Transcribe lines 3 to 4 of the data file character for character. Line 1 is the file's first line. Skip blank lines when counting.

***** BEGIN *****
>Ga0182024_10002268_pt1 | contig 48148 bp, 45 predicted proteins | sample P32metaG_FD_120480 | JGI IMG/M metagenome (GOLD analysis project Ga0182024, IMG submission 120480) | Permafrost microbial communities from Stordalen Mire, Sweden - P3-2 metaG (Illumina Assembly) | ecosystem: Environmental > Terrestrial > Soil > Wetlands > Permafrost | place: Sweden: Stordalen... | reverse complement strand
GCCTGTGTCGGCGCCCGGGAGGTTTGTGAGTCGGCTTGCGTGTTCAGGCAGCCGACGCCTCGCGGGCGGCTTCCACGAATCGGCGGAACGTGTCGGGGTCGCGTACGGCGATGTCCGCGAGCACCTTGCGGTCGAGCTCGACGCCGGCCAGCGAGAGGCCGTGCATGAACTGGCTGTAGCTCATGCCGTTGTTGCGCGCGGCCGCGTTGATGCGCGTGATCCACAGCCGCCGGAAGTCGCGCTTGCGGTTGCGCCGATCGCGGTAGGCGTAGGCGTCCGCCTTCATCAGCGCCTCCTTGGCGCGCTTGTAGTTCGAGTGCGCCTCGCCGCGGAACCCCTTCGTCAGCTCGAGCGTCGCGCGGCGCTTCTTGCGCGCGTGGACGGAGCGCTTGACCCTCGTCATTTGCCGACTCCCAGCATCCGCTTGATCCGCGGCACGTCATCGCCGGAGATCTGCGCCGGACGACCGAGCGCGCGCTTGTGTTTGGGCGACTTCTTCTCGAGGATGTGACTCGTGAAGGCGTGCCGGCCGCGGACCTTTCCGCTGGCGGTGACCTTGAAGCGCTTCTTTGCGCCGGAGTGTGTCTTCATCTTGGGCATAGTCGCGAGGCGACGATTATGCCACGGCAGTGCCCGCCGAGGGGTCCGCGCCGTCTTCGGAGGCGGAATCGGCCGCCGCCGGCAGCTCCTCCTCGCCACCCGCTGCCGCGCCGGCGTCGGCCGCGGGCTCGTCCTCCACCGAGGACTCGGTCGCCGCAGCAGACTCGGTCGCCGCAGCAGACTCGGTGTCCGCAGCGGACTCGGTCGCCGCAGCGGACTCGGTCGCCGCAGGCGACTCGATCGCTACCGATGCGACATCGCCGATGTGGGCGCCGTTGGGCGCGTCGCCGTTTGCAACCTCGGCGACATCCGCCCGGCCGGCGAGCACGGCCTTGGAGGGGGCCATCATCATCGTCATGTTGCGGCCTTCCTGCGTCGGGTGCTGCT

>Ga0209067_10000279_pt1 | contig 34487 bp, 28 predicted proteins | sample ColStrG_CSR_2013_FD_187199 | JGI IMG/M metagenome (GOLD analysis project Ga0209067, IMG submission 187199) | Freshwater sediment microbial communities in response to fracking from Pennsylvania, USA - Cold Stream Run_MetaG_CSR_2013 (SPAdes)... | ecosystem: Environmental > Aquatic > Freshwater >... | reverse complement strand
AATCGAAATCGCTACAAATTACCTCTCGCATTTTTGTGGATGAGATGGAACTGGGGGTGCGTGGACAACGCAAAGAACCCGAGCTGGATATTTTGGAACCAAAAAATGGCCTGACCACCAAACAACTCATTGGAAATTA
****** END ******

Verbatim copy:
>Ga0209067_10000279_pt1 | contig 34487 bp, 28 predicted proteins | sample ColStrG_CSR_2013_FD_187199 | JGI IMG/M metagenome (GOLD analysis project Ga0209067, IMG submission 187199) | Freshwater sediment microbial communities in response to fracking from Pennsylvania, USA - Cold Stream Run_MetaG_CSR_2013 (SPAdes)... | ecosystem: Environmental > Aquatic > Freshwater >... | reverse complement strand
AATCGAAATCGCTACAAATTACCTCTCGCATTTTTGTGGATGAGATGGAACTGGGGGTGCGTGGACAACGCAAAGAACCCGAGCTGGATATTTTGGAACCAAAAAATGGCCTGACCACCAAACAACTCATTGGAAATTA